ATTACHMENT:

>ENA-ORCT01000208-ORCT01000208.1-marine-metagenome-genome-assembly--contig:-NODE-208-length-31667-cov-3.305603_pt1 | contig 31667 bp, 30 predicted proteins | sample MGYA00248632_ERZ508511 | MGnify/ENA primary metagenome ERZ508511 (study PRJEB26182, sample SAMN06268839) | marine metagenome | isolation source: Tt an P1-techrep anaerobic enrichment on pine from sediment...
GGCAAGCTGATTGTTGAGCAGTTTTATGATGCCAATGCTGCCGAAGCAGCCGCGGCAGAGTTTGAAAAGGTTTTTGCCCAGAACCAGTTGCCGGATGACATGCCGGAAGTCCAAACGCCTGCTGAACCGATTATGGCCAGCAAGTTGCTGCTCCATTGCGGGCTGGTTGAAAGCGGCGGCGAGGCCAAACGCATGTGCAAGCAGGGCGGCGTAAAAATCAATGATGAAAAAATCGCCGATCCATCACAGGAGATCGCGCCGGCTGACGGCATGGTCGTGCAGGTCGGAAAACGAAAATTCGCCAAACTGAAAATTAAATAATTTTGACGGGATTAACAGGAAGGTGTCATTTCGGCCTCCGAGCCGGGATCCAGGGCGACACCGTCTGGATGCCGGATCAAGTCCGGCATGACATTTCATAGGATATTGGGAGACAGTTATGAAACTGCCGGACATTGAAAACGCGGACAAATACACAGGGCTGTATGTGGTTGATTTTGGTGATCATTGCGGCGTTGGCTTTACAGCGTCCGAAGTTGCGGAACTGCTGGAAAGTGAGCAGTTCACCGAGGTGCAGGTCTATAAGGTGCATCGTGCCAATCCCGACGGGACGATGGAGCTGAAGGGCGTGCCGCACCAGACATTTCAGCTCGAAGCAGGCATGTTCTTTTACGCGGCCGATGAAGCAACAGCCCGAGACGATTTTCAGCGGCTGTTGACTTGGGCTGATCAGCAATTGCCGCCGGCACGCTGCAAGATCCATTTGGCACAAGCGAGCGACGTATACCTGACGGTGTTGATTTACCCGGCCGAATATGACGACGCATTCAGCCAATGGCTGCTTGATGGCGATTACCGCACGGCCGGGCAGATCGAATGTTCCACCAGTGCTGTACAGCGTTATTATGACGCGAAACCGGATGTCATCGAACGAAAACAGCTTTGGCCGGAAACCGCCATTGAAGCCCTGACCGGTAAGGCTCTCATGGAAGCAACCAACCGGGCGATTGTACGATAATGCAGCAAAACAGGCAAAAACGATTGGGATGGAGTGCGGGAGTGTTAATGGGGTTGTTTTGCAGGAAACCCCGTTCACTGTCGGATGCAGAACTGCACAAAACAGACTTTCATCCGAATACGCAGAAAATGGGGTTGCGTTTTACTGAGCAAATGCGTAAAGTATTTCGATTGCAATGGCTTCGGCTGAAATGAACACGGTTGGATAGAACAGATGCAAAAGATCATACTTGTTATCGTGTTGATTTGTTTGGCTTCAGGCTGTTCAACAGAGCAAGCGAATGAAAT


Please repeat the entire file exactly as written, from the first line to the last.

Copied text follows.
>ENA-ORCT01000208-ORCT01000208.1-marine-metagenome-genome-assembly--contig:-NODE-208-length-31667-cov-3.305603_pt1 | contig 31667 bp, 30 predicted proteins | sample MGYA00248632_ERZ508511 | MGnify/ENA primary metagenome ERZ508511 (study PRJEB26182, sample SAMN06268839) | marine metagenome | isolation source: Tt an P1-techrep anaerobic enrichment on pine from sediment...
GGCAAGCTGATTGTTGAGCAGTTTTATGATGCCAATGCTGCCGAAGCAGCCGCGGCAGAGTTTGAAAAGGTTTTTGCCCAGAACCAGTTGCCGGATGACATGCCGGAAGTCCAAACGCCTGCTGAACCGATTATGGCCAGCAAGTTGCTGCTCCATTGCGGGCTGGTTGAAAGCGGCGGCGAGGCCAAACGCATGTGCAAGCAGGGCGGCGTAAAAATCAATGATGAAAAAATCGCCGATCCATCACAGGAGATCGCGCCGGCTGACGGCATGGTCGTGCAGGTCGGAAAACGAAAATTCGCCAAACTGAAAATTAAATAATTTTGACGGGATTAACAGGAAGGTGTCATTTCGGCCTCCGAGCCGGGATCCAGGGCGACACCGTCTGGATGCCGGATCAAGTCCGGCATGACATTTCATAGGATATTGGGAGACAGTTATGAAACTGCCGGACATTGAAAACGCGGACAAATACACAGGGCTGTATGTGGTTGATTTTGGTGATCATTGCGGCGTTGGCTTTACAGCGTCCGAAGTTGCGGAACTGCTGGAAAGTGAGCAGTTCACCGAGGTGCAGGTCTATAAGGTGCATCGTGCCAATCCCGACGGGACGATGGAGCTGAAGGGCGTGCCGCACCAGACATTTCAGCTCGAAGCAGGCATGTTCTTTTACGCGGCCGATGAAGCAACAGCCCGAGACGATTTTCAGCGGCTGTTGACTTGGGCTGATCAGCAATTGCCGCCGGCACGCTGCAAGATCCATTTGGCACAAGCGAGCGACGTATACCTGACGGTGTTGATTTACCCGGCCGAATATGACGACGCATTCAGCCAATGGCTGCTTGATGGCGATTACCGCACGGCCGGGCAGATCGAATGTTCCACCAGTGCTGTACAGCGTTATTATGACGCGAAACCGGATGTCATCGAACGAAAACAGCTTTGGCCGGAAACCGCCATTGAAGCCCTGACCGGTAAGGCTCTCATGGAAGCAACCAACCGGGCGATTGTACGATAATGCAGCAAAACAGGCAAAAACGATTGGGATGGAGTGCGGGAGTGTTAATGGGGTTGTTTTGCAGGAAACCCCGTTCACTGTCGGATGCAGAACTGCACAAAACAGACTTTCATCCGAATACGCAGAAAATGGGGTTGCGTTTTACTGAGCAAATGCGTAAAGTATTTCGATTGCAATGGCTTCGGCTGAAATGAACACGGTTGGATAGAACAGATGCAAAAGATCATACTTGTTATCGTGTTGATTTGTTTGGCTTCAGGCTGTTCAACAGAGCAAGCGAATGAAAT